Delta’s Memphis cuts have once again stirred up a lot of talk about the death of the mid-size hub. It’s effectively conventional wisdom at this point, but apparently someone forgot to tell Vision. Vision has now decided to make little Destin a hub. Uh oh.
I should, however, point out that it’s not actually Destin that’s the hub. When you go the Vision website, it shows Destin/Ft Walton Beach, FL (VPS) as the airport. Now, try typing Destin/Ft Walton Beach airport into Google Maps and it will take you to an airport right near town. The only problem? That’s not the right airport. Those of us who know airport codes can look at VPS and see that it’s actually 20 miles away over a bridge to the Northwest Florida Regional Airport, but I can’t imagine that many travelers know to look at the airport code.
In fact, we have a concierge client now who went to the wrong airport for her flight, then rushed over to the other airport, only to miss it. So if you do actually decide to use this airline, please keep in mind that it’s not the Destin airport. Of course, if you’re using it as a hub, then you don’t care because you’ll never step foot outside the terminal.
So what does it mean that Vision is turning this into a hub? It really just means that the airline is going to start allowing connections. Many of the ultra low cost carriers out there only let you buy point-to-point flights. On Allegiant, for example, you could buy a ticket from Long Beach to Las Vegas and then on to any city in the system, but Allegiant doesn’t allow it. Why? It’s a cost thing. When you start setting up connecting complexes, you need to have the ability to transfer bags. That’s an investment and it will inevitably result in more lost bags. You also have to take responsibility for people when they miss their connections due to late operations, etc. It just adds complexity. And what do you get? For a low cost airline, not much.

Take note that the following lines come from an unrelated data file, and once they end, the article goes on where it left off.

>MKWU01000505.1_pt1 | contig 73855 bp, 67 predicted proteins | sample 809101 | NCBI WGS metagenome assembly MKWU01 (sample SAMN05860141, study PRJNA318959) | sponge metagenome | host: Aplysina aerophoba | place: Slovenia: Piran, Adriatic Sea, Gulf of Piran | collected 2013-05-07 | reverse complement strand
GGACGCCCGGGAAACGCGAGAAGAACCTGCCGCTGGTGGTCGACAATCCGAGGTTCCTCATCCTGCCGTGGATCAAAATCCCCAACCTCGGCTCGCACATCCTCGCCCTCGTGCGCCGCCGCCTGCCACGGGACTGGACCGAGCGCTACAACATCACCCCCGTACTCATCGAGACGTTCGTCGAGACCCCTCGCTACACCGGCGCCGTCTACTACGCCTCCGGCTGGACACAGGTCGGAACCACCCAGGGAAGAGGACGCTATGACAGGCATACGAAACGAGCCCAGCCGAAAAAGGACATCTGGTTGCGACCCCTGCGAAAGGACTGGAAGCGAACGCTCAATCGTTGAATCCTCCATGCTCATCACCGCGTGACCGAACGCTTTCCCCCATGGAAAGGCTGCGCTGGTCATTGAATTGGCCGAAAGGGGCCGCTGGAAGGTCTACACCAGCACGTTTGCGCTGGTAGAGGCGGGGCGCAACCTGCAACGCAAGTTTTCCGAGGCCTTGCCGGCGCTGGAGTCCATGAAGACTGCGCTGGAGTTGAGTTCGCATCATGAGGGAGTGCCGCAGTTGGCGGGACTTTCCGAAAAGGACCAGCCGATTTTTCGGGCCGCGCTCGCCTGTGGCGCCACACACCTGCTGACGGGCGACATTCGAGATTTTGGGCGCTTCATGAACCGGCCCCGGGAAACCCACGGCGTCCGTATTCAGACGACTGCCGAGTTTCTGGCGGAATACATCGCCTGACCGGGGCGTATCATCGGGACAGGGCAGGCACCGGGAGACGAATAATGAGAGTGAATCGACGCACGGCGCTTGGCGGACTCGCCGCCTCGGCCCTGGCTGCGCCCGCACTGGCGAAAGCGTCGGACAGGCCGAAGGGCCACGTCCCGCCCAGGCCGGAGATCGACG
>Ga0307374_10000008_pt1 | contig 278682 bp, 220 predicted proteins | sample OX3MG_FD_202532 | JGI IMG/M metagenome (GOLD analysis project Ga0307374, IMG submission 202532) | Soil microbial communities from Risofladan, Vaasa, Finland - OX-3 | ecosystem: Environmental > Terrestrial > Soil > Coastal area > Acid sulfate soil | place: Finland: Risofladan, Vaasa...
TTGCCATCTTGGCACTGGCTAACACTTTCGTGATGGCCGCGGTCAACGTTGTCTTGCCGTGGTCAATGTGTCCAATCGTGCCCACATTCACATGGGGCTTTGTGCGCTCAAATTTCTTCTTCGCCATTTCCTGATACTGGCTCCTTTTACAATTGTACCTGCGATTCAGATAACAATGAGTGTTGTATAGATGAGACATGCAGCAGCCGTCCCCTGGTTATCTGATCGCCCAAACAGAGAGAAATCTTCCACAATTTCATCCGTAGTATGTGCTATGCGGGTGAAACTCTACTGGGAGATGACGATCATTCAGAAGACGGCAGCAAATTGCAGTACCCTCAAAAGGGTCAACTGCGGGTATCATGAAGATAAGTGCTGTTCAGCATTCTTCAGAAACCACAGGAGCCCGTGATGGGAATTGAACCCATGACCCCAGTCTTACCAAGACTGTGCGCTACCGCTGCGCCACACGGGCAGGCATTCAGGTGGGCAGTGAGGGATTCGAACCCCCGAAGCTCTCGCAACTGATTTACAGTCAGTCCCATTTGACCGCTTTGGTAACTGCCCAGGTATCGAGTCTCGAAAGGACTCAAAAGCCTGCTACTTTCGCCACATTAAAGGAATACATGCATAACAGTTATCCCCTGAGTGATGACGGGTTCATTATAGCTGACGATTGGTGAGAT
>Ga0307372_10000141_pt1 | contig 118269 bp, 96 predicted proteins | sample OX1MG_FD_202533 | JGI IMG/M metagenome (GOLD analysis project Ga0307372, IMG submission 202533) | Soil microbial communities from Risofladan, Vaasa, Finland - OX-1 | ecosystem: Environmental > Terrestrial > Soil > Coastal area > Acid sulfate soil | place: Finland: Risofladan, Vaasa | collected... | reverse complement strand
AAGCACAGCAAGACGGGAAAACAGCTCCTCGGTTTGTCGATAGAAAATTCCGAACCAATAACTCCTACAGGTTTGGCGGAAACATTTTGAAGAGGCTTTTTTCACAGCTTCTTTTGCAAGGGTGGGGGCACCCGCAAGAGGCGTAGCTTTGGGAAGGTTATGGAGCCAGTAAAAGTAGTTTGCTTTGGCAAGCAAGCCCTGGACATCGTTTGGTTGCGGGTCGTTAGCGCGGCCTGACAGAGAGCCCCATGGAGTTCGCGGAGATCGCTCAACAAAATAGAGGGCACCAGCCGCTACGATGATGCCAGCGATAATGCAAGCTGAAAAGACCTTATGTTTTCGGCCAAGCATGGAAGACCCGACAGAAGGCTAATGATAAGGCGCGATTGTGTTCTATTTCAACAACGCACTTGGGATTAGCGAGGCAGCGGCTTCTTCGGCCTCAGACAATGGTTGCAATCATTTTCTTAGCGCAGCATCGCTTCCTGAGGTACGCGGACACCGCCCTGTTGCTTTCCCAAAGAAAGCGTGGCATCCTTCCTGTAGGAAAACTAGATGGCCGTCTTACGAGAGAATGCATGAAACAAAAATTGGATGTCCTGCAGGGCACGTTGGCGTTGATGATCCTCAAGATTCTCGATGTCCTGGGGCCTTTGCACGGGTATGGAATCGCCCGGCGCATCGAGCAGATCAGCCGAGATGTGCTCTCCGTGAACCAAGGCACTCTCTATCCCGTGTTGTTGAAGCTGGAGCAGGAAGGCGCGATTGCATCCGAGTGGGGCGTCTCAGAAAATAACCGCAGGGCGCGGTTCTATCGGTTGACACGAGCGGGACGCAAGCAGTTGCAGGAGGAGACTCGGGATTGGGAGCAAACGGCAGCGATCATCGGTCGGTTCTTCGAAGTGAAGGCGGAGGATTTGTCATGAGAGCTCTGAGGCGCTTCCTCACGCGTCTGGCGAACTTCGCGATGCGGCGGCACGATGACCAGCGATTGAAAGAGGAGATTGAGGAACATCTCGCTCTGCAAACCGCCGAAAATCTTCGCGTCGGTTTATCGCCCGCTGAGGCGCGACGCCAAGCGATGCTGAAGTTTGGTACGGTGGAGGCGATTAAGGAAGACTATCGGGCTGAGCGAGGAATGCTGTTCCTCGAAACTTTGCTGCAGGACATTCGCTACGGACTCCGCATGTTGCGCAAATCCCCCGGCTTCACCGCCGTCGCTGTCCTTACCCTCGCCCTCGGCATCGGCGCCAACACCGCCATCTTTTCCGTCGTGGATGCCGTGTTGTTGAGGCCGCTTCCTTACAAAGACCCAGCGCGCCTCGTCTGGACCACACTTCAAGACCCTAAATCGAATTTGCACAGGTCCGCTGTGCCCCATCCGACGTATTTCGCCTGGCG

So on Allegiant, you can make a connection yourself if you want, but you’ll have to buy two separate tickets and re-check your bags. Vision was that way for the first few weeks of its life, but no more.
Vision’s Chief Operating Officer David Meers touted how many opportunities this opens up:
For example, the Atlanta passenger could only travel to Louisville, Destin or Gulfport prior to this announcement. Now, the Atlanta passenger can travel to 14 different destinations including Ft. Lauderdale, St. Petersburg/Tampa and Las Vegas.
So now instead of taking one of the 11 daily nonstops on AirTran or Delta from Atlanta to Vegas or one of many connecting options on any other airline, Vision wants to jump into that race. The only way it will take passengers is if its fares are so incredibly cheap that some people will be willing to try the airline. If you have empty seats, that’s fine, but its not going to add much to the bottom line.
That’s why Allegiant doesn’t allow connections. It picks routes that have enough local demand so that it can fill its airplanes with desirable local traffic. That’s smart. Vision’s quick decision to allow connections tells me that there simply isn’t enough demand to fill its airplanes and it’s scrambling to fill those seats, even if it is with rock bottom fares. This is not the best sign for the fledgling Destin hub.